I had a SQL procedure that increments through each row and and pads some trailing zeros on values depending on the length of the value after a decimal point. Trying to carry this over to a PSQL environment I realized there was a lot of syntax differences between SQL and PSQL. I managed to make the conversion over time but I am still getting a syntax error and cant figure out why. Can someone help me figure out why this wont run? I am currently running it in PGadmin if that makes any difference.
counter := 1;
WHILE counter <> 2 LOOP
before = (select code from table where ID = counter);
after = (SELECT SUBSTRING(code, CHARINDEX('.', code) + 1, LEN(code)) as Afterward from table where ID = counter);
IF before = after
update table set code = before + '.0000' where ID = counter;
IF length(after) = 1 THEN
update table set code = before + '000' where ID = counter;
ELSE IF length(after) = 2 THEN
update table set code = before + '00' where ID = counter;
ELSE IF length(after) = 3 THEN
update table set code = before + '0' where ID = counter;
counter := counter + 1;
Input 55.5 > Output 55.5000
Input 55 > Output 55.0000
There is no need for a function or even an update on the table to format values when displaying them.
Assuming the values are in fact numbers stored in a
float column, all you need to do is to apply the
to_char() function when retrieving them:
select to_char(code, 'FM999999990.0000') from data;
This will output 55.5000 or 55.0000
The drawback of the
to_char() function is that you need to anticipate the maximum number of digits of that can occur. If you have not enough
9 in the format mask, the output will be something like
#.###. But as too many digits in the format mask don't hurt, I usually throw a lot into the format mask.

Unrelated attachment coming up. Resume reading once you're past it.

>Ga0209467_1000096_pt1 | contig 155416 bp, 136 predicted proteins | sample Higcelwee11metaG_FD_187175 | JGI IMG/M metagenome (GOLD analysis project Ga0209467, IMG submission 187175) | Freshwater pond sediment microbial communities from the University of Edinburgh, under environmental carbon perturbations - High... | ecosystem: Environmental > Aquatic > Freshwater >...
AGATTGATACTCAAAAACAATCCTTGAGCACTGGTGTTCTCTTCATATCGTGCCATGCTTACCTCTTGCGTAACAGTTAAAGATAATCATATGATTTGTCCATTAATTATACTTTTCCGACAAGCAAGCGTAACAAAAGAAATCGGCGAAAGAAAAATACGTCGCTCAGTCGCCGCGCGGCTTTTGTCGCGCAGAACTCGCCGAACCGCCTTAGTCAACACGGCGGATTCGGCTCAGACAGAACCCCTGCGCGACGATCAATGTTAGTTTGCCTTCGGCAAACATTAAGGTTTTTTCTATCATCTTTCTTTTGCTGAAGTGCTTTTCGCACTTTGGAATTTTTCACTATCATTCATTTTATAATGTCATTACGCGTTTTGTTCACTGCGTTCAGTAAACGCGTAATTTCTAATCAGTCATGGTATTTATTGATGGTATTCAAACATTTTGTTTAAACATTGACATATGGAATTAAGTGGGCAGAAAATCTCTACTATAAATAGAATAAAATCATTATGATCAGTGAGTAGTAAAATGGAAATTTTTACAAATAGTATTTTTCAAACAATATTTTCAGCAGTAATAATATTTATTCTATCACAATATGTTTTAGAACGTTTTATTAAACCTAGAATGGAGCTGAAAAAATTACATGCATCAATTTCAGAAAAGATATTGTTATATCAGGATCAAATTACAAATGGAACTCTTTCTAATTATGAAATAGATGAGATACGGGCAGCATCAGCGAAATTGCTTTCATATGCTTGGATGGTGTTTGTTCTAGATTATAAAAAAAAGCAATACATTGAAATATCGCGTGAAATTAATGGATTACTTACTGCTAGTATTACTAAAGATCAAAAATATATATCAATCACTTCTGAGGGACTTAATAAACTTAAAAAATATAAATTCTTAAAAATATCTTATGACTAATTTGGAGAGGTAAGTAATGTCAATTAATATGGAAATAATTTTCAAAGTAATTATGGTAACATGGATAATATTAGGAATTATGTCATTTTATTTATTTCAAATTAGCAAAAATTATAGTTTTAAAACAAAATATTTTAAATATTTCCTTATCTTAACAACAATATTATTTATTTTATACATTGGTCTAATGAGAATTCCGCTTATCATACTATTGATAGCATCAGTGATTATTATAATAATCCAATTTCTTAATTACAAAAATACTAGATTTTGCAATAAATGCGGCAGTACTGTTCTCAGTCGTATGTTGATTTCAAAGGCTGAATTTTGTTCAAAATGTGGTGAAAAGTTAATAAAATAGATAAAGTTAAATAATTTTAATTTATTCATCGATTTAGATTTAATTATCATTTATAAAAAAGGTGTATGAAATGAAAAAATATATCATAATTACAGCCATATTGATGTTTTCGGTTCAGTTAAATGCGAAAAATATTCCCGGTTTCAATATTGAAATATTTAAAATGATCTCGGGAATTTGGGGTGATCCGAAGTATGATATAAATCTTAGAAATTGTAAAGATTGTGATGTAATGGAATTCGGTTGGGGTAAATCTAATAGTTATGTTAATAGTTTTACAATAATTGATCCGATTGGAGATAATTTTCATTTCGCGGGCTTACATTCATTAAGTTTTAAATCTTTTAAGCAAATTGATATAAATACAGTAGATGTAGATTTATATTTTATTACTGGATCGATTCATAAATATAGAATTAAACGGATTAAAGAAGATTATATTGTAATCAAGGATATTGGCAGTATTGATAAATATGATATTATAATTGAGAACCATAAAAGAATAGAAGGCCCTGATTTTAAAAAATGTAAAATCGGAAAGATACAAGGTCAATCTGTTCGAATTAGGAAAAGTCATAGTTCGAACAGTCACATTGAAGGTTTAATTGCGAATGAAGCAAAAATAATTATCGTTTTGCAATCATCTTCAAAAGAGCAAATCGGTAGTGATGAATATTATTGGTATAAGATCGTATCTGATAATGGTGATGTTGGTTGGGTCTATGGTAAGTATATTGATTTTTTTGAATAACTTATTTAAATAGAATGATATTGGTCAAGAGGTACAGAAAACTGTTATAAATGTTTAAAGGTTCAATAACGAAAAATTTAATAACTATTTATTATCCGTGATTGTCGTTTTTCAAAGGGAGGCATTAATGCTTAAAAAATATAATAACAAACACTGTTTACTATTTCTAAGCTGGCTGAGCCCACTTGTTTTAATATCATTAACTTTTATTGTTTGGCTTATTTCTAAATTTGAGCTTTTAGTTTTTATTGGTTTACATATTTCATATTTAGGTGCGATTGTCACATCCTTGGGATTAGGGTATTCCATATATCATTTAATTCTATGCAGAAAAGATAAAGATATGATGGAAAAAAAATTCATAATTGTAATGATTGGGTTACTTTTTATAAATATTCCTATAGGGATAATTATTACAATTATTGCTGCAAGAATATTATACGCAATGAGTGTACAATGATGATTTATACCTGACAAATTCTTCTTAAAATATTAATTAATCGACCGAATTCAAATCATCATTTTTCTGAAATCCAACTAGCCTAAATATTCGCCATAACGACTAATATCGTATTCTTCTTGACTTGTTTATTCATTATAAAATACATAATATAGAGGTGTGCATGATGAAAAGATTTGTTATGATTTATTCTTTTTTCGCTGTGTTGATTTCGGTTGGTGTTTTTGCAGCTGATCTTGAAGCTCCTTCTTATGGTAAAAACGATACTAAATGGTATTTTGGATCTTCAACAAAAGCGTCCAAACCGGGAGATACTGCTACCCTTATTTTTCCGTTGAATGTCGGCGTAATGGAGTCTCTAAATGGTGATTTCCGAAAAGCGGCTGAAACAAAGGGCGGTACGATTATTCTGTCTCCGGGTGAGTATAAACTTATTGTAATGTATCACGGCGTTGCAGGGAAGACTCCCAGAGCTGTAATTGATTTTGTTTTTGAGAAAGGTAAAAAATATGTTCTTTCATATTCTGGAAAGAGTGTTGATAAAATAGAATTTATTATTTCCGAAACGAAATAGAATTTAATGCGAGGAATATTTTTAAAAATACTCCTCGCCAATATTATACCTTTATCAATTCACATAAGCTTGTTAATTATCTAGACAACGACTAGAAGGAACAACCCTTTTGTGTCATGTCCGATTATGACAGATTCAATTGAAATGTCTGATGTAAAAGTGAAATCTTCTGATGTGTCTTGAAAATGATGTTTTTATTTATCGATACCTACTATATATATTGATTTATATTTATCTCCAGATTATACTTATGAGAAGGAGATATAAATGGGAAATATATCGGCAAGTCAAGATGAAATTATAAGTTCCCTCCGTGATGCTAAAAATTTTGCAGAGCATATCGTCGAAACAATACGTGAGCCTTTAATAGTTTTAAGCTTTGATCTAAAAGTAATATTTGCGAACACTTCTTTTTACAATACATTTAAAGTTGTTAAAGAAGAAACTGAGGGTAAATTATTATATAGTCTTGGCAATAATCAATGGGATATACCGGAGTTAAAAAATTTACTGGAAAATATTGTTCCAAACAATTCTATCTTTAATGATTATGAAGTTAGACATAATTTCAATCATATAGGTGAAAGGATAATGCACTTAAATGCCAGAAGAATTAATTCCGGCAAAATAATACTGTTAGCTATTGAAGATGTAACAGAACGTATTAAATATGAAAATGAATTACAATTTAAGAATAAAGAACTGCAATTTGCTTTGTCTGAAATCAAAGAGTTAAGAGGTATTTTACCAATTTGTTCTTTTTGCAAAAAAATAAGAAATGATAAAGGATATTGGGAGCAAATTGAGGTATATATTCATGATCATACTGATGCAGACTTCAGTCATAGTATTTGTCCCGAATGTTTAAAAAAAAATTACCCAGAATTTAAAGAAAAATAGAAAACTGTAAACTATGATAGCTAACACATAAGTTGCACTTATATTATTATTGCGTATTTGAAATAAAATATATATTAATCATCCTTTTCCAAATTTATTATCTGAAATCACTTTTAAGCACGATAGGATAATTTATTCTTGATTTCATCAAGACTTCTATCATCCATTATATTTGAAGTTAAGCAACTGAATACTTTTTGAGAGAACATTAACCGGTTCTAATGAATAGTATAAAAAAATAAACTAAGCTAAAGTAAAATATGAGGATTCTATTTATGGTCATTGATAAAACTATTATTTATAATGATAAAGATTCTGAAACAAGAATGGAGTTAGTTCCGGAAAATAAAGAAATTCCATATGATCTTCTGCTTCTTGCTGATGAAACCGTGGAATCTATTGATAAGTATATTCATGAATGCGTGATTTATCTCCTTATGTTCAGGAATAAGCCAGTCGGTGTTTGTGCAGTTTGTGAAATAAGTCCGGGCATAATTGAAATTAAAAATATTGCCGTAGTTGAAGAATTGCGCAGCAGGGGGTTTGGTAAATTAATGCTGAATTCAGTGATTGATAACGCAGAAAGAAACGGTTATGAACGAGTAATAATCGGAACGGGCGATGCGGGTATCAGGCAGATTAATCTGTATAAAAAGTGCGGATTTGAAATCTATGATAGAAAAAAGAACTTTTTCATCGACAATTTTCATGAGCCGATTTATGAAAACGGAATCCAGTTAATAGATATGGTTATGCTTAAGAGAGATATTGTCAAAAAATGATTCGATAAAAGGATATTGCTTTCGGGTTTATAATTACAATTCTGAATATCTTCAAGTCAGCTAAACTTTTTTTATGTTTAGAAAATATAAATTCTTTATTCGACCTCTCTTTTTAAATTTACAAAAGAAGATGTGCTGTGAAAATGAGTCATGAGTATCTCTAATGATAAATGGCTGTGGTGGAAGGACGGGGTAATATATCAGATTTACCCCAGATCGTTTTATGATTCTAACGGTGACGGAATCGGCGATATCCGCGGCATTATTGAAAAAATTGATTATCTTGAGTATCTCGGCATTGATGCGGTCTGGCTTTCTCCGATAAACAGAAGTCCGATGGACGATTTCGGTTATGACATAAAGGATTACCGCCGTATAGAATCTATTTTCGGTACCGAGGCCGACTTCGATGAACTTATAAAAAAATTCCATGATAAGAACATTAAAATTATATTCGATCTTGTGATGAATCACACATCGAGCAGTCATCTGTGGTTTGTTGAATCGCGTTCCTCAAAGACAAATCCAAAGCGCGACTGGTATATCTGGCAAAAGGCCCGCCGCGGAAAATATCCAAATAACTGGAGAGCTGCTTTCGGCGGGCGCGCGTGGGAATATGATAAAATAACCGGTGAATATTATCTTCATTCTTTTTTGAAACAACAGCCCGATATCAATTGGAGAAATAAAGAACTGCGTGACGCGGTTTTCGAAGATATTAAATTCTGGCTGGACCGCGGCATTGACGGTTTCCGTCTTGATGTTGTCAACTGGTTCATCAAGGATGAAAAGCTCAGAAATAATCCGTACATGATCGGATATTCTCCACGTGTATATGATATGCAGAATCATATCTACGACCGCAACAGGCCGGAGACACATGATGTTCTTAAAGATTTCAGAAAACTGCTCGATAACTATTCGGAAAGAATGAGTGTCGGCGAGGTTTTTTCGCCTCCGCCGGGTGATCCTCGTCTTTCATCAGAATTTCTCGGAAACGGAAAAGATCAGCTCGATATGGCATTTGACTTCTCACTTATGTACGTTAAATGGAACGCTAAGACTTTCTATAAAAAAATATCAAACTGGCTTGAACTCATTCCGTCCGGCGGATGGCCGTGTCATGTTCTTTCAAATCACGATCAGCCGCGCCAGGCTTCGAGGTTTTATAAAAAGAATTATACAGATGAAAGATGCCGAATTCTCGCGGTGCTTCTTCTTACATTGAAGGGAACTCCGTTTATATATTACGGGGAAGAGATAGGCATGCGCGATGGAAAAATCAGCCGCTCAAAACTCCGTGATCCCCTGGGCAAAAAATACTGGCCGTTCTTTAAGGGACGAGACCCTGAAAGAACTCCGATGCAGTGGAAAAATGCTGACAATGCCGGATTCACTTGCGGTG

For more information on formatting functions, please see the manual:
If you insist on storing formatted data, you can use
to_char() to update the table:
update the_table set code = to_char(code::numeric, 'FM999999990.0000');
Casting the value to a number will of course fail if there a non-numeric values in the column.
But again: I strong recommend to store numbers as numbers, not as strings.
If you want to compare this to a user input, it's better to convert the user input to a proper number and compare that to the (number) values stored in the database.
The string matching that you are after doesn't actually require a function either. Using
substring() with a regex will do that:
update the_table set code = code || case length(coalesce(substring(code from '\.[0-9]*$'), '')) when 4 then '0' when 3 then '00' when 2 then '000' when 1 then '0000' when 0 then '.0000' else '' end where length(coalesce(substring(code from '\.[0-9]*$'), '')) < 5;
substring(code from '\.[0-9]*$') extracts everything the
. followed by numbers that is at the end of the string. So for
55.0 it returns
55.50 it returns
.50 if there is no
. in the value, then it returns
null that's why the coalesce is needed.
The length of that substring tells us how many digits are present. Depending on that we can then append the necessary number of zeros. The
case can be shortened so that not all possible length have to be listed (but it's not simpler):
update the_table set code = code || case length(coalesce(substring(code from '\.[0-9]*$'), '')) when 0 then '.0000' else lpad('0', 5- length(coalesce(substring(code from '\.[0-9]*$'), '')), '0') end where length(coalesce(substring(code from '\.[0-9]*$'), '')) < 5;
Another option is to use the position of the
. inside the string to calculate the number of
0 that need to be added:
update the_table set code = code || case when strpos(code, '.') = 0 then '0000' else rpad('0', 4 - (length(code) - strpos(code, '.')), '0') end where length(code) - strpos(code, '.') < 4;
Regular expressions are quite expensive not using them will make this faster. The above will however only work if there is always at most one
. in the value.
But if you can be sure that every value can be cast to a number, the
to_char() method with a cast is definitely the most robust one.
To only process rows where the
code columns contains correct numbers, you can use a where clause in the SQL statement:
where code ~ '^[0-9]+(\.[0-9][0-9]?)?$'